These misgivings, however, were mainly those of pro-Israel American Jews. For the most part, the Israelis themselves adopted a wait-and-see attitude toward Obama, both during the campaign and after his election. On the day the returns came in, television and radio stations all over Jerusalem were tuned into the news; and several people spontaneously expressed their sentiments to me (as Israelis are notably wont to do). Overwhelmingly, they were surprisingly well aware of the historical significance of Obama's election in terms of America's long and tortured struggle with the issue of race, and expressed no hostility toward him. If this was the case in one of Israel's most politically right-wing cities, one can assume that similar attitudes prevailed in the rest of the country. Indeed, some on the Israeli left were positively enthusiastic about the new president.
While it is true that Israelis did not greet Obama's election with rapturous celebration, as many others did, it is easy to read too much into this. Israelis tend to be ambivalent about incoming US officials in general, especially when they are - as Obama was - relatively unknown quantities. It is also important to remember that, for much of the world, the president of the United States is largely an aesthetic experience. In the Middle East, however, the policies of the chief executive can have very serious and immediate real world consequences. As a result, Israelis on the whole tend to be more guarded and sober in their assessments. Moreover, a large part of Israelis' apprehension regarding Obama was the fear that he would end up in a clash with Benjamin Netanyahu, who seemed the likely winner of upcoming elections. This was not a judgment on Obama or Netanyahu per se, but rather the understandable desire to avoid a rift with the United States. And when the elections were held in February 2009, it was Tzipi Livni, whose campaign included the claim that she would work more easily with Obama than Netanyahu, who won the highest percentage of the vote; although due to the intricacies of the Israeli electoral system this did not allow her to form a government.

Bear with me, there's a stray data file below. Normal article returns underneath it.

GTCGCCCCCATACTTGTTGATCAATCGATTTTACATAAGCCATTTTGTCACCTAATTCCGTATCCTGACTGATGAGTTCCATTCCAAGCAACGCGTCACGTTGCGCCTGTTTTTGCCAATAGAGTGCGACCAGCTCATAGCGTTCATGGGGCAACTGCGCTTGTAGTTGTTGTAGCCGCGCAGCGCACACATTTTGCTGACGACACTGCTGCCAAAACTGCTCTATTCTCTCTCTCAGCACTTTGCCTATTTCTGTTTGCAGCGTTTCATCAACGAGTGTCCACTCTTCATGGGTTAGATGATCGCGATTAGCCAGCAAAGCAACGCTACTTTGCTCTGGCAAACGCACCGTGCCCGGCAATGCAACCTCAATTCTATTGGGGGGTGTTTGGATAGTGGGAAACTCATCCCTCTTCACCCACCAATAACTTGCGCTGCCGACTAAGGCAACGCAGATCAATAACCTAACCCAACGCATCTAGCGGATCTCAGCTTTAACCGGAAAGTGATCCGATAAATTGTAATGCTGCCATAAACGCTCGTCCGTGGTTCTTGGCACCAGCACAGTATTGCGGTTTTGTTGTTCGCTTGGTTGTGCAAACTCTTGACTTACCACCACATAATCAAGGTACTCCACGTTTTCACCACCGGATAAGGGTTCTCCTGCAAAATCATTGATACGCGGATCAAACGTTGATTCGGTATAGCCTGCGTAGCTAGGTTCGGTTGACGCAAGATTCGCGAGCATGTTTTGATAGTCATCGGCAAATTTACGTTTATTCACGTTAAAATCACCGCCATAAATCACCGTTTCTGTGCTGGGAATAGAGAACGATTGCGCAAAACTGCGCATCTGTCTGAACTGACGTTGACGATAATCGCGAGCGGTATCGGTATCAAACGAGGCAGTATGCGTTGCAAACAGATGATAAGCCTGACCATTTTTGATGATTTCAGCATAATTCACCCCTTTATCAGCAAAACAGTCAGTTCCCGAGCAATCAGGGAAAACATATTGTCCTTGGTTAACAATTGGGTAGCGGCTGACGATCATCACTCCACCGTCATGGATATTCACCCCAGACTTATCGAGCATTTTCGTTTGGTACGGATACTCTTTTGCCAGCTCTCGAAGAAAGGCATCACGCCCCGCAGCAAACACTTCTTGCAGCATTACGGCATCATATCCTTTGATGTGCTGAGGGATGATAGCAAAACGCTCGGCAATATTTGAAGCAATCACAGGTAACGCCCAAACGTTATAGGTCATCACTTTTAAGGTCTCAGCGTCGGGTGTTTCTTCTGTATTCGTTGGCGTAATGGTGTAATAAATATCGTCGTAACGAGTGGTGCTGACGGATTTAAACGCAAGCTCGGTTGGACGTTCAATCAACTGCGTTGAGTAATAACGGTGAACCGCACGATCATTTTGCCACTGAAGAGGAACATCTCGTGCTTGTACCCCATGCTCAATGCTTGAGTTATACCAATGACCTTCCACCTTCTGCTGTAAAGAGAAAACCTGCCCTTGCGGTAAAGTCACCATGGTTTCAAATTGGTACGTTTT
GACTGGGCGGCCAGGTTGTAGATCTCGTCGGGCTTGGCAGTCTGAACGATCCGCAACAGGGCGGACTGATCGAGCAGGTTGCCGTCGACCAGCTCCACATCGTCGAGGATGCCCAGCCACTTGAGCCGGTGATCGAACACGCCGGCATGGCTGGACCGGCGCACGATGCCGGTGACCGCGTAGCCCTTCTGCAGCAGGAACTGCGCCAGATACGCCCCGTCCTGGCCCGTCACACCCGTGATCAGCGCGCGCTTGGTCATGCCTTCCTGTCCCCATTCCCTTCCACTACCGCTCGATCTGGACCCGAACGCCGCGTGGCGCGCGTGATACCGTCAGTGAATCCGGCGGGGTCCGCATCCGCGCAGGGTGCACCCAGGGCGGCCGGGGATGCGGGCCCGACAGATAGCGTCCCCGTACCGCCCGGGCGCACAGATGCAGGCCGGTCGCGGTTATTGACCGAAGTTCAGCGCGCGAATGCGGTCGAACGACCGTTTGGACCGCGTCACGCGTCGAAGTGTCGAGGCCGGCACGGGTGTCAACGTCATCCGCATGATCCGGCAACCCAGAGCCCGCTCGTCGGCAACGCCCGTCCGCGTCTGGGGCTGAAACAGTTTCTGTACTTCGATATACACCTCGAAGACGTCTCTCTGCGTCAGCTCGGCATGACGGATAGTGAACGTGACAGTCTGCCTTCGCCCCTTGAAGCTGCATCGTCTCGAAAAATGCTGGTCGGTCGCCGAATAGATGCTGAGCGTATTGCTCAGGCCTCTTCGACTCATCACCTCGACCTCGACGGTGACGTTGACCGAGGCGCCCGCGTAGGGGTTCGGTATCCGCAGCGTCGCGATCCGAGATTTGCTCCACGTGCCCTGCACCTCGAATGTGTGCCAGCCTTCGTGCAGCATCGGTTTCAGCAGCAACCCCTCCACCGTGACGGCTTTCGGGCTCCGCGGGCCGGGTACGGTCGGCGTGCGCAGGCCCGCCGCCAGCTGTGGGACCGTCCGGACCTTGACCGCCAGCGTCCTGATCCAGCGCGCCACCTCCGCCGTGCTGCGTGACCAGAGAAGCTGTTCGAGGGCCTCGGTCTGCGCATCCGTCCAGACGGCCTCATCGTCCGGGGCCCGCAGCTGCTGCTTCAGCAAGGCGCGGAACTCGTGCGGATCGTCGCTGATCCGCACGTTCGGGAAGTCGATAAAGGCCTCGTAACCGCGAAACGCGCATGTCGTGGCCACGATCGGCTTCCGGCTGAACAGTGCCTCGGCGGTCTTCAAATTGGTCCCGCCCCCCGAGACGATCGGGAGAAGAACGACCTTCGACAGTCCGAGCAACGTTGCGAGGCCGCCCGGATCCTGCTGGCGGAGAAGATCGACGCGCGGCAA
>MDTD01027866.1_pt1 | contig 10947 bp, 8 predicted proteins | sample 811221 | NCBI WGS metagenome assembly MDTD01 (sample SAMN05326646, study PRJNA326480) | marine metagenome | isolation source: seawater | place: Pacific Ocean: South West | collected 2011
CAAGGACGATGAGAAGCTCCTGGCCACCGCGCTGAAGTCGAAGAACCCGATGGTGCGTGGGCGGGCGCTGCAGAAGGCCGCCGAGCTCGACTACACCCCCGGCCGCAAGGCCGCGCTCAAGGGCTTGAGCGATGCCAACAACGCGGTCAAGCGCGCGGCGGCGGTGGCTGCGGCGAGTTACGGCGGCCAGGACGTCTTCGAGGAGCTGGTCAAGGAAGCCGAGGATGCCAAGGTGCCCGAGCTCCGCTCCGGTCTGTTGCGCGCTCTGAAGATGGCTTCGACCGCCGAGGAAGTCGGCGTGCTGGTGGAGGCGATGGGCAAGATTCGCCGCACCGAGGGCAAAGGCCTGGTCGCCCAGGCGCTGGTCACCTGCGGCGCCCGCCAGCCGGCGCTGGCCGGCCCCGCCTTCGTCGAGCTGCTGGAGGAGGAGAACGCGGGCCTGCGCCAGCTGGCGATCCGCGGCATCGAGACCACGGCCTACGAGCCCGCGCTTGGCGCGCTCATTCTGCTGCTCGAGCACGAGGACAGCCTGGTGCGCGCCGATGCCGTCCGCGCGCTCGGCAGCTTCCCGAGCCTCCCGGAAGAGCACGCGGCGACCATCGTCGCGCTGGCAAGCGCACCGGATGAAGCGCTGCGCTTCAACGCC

This indicates that Obama's call for a settlement freeze might not have had such disastrous consequences had it been handled differently. Israelis are divided on the issue of settlements, and had Obama proved flexible on Jerusalem and its nearby "consensus" settlements, which most Israelis consider essential to their security and want to retain in any peace agreement, some sort of modus vivendi might have been reached early enough to avoid a serious breach. In his insistence on a total freeze, however, Obama was demanding something that was both too much for most Israelis to swallow and Netanyahu simply could not deliver without destroying the coalition that kept him in government. Obama may have hoped for precisely that, believing that a new, more pliable government led by Livni would replace Netanyahu. If so, it was a horrendous miscalculation. Many Israelis did not vote for Netanyahu, but very few of them like to see their country pushed around.